Hollywood has lost its grip on pilot season.
FilmL.A., the film permitting org for Los Angeles, has issued a five-year study that puts hard numbers on runaway pilot production, in which broadcast and cable nets are fleeing L.A. for New York, Canada and other locales offering incentives that help stretch production dollars.
Pilot production overall has dropped 17% during the past five years, and L.A.’s share of that biz has dropped 42%.
Other states that have been successful in using incentives to draw projects include Massachusetts, New Jersey, Illinois, Louisiana, Maryland, Rhode Island, Pennsylvania and Tennessee, according to FilmL.A.
The report also quantifies the hit that the creative community has taken in its wallet on the pilot front. Overall spending on pilot production (in all locations) has eased about 33% during the past five years to an estimated $207 million in the latest pilot production cycle from $309 million in the 2004-05 frame.
As major nets rely more on nonscripted programs in primetime, the total number of pilots produced has fallen from 124 in 2005 to 103 this year to date, according to FilmL.A.
Of this year’s 103 pilots, 42 were filmed outside L.A. In 2005, when FilmL.A. began tracking pilot production, Los Angeles claimed 101 of the total 124 pilots produced.
Canada was the hot spot this year as New York’s incentive program temporarily ran out of allocated coin just as pilot lensing decisions were being made.
Fifteen hourlong and half-hour pilots were shot in Canada earlier this year, compared with 10 for New York. Last year, in the development cycle truncated by the 100-day writers strike, New York had 10 pilots to Canada’s 12.
For California, L.A.’s dwindling share of a shrinking scripted TV market amounts to a big economic hit to the region at a time when the Golden State can ill afford to lose business tax revenues. The report is clear evidence that the filming incentives available in 44 states are taking a huge bite out of Hollywood’s hometown biz, according to FilmL.A. prexy Paul Audley.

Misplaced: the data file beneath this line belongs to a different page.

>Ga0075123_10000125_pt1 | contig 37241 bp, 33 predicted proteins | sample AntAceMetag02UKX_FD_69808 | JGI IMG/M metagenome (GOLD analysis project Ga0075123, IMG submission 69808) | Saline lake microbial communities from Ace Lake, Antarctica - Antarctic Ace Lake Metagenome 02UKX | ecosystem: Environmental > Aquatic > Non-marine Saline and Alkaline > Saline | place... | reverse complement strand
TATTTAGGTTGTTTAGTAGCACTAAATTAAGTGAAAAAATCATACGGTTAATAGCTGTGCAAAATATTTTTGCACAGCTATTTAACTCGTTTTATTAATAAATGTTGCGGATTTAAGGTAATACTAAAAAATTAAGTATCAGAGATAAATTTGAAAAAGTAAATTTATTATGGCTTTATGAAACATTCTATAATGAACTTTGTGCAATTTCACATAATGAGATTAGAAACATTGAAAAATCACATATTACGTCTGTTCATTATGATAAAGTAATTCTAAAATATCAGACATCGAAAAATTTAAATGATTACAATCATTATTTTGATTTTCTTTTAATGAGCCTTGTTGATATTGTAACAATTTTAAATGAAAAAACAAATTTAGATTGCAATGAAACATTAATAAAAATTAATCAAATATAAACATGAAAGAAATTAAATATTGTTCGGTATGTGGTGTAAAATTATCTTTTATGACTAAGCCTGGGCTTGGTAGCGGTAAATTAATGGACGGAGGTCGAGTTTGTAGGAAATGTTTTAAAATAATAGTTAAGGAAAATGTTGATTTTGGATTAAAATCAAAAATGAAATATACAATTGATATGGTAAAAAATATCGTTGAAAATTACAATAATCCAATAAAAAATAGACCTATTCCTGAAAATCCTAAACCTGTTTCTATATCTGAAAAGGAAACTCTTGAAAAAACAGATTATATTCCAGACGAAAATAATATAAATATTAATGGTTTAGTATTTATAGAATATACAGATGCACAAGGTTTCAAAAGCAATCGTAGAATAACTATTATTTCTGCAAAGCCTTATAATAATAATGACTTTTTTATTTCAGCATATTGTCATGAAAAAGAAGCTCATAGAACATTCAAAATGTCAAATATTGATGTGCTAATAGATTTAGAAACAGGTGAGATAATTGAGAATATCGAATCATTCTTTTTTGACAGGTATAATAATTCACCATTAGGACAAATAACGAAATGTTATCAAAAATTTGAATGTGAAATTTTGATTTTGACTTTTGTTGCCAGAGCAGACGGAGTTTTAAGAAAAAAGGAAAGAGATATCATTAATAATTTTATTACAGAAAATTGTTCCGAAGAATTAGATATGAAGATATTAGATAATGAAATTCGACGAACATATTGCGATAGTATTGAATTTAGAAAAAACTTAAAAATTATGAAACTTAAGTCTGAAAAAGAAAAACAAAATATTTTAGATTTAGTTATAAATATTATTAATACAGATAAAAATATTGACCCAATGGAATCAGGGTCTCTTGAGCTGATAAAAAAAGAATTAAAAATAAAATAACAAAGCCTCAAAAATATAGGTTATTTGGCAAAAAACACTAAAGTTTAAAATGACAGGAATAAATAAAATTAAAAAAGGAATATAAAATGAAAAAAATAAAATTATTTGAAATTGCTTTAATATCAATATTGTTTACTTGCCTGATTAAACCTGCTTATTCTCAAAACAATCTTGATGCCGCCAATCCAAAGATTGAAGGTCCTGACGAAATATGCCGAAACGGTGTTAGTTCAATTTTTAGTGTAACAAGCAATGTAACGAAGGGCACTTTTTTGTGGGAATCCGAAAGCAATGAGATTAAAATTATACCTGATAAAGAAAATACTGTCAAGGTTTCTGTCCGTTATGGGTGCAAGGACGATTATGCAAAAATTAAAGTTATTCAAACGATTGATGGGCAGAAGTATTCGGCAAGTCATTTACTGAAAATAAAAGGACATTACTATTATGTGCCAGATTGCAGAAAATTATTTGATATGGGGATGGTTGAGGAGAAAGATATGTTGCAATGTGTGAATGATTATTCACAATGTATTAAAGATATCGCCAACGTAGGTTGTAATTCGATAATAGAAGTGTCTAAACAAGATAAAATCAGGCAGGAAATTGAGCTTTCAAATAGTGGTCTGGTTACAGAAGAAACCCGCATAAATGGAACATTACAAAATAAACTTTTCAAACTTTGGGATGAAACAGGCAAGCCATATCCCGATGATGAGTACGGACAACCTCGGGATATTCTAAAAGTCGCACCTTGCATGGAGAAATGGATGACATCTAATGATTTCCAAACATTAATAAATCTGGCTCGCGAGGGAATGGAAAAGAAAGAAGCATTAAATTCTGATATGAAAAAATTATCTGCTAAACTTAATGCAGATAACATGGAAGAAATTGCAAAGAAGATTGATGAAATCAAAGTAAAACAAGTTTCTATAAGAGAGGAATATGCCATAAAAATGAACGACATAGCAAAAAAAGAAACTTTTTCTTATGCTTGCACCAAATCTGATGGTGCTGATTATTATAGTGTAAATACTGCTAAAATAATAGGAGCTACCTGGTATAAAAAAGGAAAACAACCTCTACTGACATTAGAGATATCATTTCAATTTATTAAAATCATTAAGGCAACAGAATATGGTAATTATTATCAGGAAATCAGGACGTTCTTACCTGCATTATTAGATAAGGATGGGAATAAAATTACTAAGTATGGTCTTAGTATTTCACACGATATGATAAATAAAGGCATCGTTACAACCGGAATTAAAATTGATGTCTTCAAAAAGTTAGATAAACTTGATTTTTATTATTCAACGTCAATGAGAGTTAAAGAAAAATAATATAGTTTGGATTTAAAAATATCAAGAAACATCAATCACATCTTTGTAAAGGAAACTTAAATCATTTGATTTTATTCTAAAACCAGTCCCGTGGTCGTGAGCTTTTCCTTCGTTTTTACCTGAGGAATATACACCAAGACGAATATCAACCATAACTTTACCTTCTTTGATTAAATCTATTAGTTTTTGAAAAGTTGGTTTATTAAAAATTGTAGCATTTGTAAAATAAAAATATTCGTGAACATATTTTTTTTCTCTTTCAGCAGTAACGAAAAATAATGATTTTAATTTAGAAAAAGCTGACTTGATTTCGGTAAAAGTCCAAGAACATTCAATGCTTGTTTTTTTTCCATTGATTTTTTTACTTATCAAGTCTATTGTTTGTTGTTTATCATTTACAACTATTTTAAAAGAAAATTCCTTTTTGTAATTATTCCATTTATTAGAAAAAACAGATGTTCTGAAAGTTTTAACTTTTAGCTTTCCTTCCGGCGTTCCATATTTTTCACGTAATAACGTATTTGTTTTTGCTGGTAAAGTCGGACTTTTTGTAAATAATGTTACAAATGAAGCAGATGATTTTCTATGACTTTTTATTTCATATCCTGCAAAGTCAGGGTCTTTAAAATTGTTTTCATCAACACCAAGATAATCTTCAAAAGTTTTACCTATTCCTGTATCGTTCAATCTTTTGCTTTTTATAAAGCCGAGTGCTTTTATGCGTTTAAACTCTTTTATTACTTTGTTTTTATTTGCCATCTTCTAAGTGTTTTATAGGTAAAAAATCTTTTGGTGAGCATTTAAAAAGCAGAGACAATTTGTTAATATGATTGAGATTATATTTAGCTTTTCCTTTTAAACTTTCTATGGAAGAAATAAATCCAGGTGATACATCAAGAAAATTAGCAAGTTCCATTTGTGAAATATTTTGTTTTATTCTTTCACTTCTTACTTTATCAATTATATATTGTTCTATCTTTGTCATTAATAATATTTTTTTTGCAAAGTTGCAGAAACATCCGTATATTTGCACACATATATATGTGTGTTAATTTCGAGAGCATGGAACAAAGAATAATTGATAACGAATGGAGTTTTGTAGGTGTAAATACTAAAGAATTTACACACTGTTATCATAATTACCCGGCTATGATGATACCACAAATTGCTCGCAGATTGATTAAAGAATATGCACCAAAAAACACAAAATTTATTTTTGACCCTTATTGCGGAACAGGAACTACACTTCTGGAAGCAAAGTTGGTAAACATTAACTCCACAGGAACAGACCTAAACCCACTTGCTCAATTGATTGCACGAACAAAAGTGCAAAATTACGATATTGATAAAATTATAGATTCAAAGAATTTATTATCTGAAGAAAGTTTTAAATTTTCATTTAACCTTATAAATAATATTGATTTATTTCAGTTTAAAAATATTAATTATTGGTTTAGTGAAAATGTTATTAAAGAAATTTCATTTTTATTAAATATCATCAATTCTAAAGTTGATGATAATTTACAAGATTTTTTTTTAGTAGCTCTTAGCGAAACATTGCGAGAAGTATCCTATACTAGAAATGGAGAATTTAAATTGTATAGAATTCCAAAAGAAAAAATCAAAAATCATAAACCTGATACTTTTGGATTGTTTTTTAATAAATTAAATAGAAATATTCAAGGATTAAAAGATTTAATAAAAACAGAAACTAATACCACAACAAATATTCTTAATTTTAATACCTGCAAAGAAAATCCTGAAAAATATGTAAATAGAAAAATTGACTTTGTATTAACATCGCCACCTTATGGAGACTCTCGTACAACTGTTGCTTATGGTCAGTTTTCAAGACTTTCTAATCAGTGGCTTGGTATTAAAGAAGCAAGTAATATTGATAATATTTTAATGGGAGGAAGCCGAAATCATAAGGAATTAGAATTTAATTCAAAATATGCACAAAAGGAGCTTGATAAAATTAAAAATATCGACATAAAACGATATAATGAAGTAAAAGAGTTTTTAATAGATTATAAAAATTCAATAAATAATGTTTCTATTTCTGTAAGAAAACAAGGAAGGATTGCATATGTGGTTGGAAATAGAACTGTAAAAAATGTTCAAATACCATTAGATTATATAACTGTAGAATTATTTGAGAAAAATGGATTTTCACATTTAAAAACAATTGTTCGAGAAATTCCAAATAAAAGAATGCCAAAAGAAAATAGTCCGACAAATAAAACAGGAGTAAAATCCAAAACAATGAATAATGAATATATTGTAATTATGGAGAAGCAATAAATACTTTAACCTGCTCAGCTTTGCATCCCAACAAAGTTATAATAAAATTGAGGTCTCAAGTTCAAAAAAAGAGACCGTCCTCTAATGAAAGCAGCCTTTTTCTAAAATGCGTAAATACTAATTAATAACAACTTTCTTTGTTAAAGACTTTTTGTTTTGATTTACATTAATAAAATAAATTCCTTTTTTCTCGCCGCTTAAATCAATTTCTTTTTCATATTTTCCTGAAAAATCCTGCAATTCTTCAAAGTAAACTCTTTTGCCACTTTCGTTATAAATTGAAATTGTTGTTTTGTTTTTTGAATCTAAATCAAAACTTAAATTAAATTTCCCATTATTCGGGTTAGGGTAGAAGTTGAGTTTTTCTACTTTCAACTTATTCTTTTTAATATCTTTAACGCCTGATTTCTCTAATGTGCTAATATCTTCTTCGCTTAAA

“This just reflects the general trend that we have seen for television and other film production to leave California,” he said. “It isn’t good news for California.”
The state earlier this year passed a five-year, $500 million incentive program, but it has been criticized within the biz as having too many strings attached to make a big impact immediately (Daily Variety, Feb. 20).
Among other restrictions, California’s incentive program — which offers producers a 20%-25% tax credit on below-the-line tax expenditures as of July 1 — can be used only for cable productions, not the bigger-budget broadcast TV projects. And the tax credit coin for expenditures made this year won’t be rebated to producers until 2011.
New York has been successful in luring a bevy of film and TV productions to its borders since it implemented an aggressive 30% tax credit incentive, with New York City throwing in 5% more for productions shooting within Gotham. However, budget woes in the Empire State are spurring legislators to tighten up aspects of the state and city program (Daily Variety, June 8).
Proponents of lensing tax incentives argue that the credits pay for themselves by attracting production activity and tax revenue that would not otherwise have been generated in the locale, although that argument is harder to make in Hollywood and environs.
An Ernst and Young study of New York’s program found that its production incentives will have generated $2.7 billion in tax coin between 2005 and 2010, of which $685 million will be refunded to producers through the credits (Daily Variety, March 2).
“California’s incentive program is a crack in the door,” Audley said. “We’ll be watching it closely over the next year. We’d love to be reporting good news next year as a result” of the legislation, he said.